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Time to redefine normal body temperature?

March 17, 2020

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Comments

Ben
March 26, 2020

Does the body temperature rise during exercise, after running, or for female during their menstrual cycle.?

Jennifer Lewis
March 20, 2020

Thank you for this timely information. I too have a low normal body temperature leading health care workers to delay treatment or concern. I have had to really learn to push and be my own advocate. I’ve had meningitis, pneumonia, and sepsis all with no (apparent) fever. I’ve been refused strep-tests because I wasn’t febrile and now have permanent damage to two heart valves because of untreated prolonged bouts of streptococcus. I am a very active and healthy 47 year old woman and this has been pretty consistent my entire adult life (ha, well, not the 47 year old part). Of course I am currently concerned at being turned away from covid-19 testing, if the time comes, because my febrile temperature is lower that what they are taught to use as guideline.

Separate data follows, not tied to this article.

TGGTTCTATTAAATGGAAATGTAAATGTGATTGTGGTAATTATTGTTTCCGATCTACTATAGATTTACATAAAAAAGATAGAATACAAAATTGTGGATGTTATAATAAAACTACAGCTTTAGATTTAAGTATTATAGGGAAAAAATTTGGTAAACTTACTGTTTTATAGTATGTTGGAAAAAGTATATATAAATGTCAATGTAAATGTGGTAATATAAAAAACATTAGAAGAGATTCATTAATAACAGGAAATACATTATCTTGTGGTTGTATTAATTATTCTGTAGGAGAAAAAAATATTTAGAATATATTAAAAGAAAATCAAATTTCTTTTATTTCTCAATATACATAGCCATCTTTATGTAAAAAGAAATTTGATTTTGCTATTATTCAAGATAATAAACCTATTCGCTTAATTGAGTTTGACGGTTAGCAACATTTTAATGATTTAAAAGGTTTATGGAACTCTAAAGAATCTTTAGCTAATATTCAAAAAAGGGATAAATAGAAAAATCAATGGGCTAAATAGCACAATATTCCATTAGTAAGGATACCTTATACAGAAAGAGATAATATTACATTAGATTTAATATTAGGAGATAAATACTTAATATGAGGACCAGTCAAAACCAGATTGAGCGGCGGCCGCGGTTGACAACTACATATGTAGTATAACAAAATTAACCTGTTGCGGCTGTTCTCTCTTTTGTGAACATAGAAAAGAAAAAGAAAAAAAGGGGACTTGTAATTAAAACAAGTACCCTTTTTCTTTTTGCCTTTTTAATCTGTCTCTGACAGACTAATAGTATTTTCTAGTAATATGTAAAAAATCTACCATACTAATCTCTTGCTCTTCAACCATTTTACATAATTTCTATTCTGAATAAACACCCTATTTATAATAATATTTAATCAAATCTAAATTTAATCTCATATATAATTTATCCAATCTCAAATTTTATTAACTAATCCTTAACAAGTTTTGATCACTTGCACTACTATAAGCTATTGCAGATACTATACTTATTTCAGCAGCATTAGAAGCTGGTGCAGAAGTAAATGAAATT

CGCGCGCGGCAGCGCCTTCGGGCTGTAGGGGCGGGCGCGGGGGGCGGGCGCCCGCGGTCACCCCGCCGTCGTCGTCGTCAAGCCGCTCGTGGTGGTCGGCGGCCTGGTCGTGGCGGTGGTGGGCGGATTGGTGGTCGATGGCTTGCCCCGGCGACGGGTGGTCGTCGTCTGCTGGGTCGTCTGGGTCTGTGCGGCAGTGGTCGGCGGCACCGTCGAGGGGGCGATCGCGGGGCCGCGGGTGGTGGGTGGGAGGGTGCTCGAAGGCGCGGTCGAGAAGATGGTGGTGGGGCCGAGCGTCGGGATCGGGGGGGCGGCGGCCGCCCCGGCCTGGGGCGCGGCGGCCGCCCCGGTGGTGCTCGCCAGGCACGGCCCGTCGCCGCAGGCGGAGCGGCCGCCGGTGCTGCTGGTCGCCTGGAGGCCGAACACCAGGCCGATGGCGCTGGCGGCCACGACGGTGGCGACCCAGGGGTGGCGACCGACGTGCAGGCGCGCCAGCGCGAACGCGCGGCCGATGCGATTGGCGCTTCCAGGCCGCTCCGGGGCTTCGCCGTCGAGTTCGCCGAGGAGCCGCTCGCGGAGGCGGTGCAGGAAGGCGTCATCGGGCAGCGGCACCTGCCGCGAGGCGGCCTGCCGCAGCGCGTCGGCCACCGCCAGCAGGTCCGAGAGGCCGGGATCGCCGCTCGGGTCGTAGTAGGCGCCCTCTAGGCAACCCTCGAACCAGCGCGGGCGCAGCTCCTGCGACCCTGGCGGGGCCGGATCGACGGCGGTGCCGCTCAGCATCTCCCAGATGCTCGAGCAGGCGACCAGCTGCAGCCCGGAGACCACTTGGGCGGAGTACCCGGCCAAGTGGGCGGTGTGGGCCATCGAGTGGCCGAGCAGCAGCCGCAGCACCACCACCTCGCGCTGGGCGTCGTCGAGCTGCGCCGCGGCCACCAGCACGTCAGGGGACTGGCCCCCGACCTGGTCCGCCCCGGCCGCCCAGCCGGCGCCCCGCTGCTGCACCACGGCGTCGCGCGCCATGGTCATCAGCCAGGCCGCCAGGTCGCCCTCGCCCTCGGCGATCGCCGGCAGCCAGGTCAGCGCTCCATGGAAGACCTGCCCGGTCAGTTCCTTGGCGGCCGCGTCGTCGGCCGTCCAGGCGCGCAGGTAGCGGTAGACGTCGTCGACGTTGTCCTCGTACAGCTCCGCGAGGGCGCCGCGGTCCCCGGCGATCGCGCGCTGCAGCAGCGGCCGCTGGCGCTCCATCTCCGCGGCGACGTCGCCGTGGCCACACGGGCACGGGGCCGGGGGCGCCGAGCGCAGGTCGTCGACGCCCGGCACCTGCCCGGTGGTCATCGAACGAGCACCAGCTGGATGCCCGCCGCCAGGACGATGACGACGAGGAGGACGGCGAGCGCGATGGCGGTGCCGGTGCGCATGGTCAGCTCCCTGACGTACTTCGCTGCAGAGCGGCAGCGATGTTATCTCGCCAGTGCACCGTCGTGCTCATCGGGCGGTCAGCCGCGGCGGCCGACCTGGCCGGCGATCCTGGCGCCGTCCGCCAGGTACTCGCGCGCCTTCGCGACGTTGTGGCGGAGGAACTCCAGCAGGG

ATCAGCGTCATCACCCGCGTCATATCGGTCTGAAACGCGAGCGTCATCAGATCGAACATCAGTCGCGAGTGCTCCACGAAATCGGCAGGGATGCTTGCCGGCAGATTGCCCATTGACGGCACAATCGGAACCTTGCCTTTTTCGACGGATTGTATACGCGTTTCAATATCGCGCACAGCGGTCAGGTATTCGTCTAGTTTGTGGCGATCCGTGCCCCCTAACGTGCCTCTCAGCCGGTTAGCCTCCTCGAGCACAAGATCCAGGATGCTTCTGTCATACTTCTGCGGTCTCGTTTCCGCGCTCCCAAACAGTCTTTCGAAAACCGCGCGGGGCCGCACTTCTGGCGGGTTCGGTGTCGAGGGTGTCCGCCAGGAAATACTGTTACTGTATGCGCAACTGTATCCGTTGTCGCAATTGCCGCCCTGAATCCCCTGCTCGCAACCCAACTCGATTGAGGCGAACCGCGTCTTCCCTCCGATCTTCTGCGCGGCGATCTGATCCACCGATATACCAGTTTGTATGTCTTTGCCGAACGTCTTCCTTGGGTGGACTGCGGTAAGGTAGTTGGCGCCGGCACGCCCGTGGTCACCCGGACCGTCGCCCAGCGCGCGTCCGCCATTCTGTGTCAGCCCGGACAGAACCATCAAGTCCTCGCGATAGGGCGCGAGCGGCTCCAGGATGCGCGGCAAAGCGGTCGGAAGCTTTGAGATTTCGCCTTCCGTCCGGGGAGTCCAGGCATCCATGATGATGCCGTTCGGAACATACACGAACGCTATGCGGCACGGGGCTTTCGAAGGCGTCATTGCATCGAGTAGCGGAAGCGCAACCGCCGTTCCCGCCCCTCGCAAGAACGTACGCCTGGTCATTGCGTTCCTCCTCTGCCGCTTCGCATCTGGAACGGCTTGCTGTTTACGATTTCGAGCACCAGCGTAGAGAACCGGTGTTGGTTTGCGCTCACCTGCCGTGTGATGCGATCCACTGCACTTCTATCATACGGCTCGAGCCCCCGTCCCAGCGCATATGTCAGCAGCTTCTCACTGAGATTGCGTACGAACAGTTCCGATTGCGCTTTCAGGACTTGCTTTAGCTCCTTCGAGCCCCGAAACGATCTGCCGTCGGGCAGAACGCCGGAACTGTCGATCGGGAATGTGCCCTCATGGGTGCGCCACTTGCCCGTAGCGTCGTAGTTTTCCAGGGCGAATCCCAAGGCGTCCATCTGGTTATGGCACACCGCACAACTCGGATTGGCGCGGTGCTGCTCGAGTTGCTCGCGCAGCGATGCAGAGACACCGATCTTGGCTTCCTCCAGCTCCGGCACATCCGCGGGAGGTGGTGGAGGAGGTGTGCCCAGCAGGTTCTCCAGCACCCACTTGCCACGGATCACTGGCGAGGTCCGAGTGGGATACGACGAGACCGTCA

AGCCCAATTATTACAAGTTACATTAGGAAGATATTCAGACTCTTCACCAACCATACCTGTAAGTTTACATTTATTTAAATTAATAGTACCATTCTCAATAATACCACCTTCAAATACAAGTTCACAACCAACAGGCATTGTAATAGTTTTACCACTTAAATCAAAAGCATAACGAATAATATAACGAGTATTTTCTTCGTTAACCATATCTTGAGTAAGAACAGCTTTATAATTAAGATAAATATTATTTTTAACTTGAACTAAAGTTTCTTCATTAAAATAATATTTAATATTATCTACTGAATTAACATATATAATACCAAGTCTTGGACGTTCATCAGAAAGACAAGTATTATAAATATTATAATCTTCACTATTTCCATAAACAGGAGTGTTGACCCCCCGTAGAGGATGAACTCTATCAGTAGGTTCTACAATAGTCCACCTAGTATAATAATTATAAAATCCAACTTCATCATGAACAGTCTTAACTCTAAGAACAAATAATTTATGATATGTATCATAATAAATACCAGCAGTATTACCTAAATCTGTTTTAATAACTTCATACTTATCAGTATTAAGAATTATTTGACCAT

Jane Aronson
March 19, 2020

I too have a lower body temperature around 96.7 a.m. and 97.6 or so p.m. I am healthy, and have had a lower body temperature all my life. I was a very active child and throughout my adult life. Even when I had the Hong Kong flu in 1968 my temperature only went to 100.2 or so; Therefore I was considered as having a mild case – it was not mild. Although I am rarely ill, when I am it’s under diagnosed because my body doesn’t react with fever. I certainly not alone in this body type.

Sean R Lydon
March 16, 2020

Good article. I’m a 56 yo male, overweight, with hypothyroidism. My body temp averages 95.6 and my heart rate baseline is 49. For some individuals like me, clinicians may often very easily miss a diagnosis of infection because a high temp is closer to 98, not 100. The implication is that proper treatment is not prescribed due to over-caution in antibiotic stewardship because there is no “fever”.

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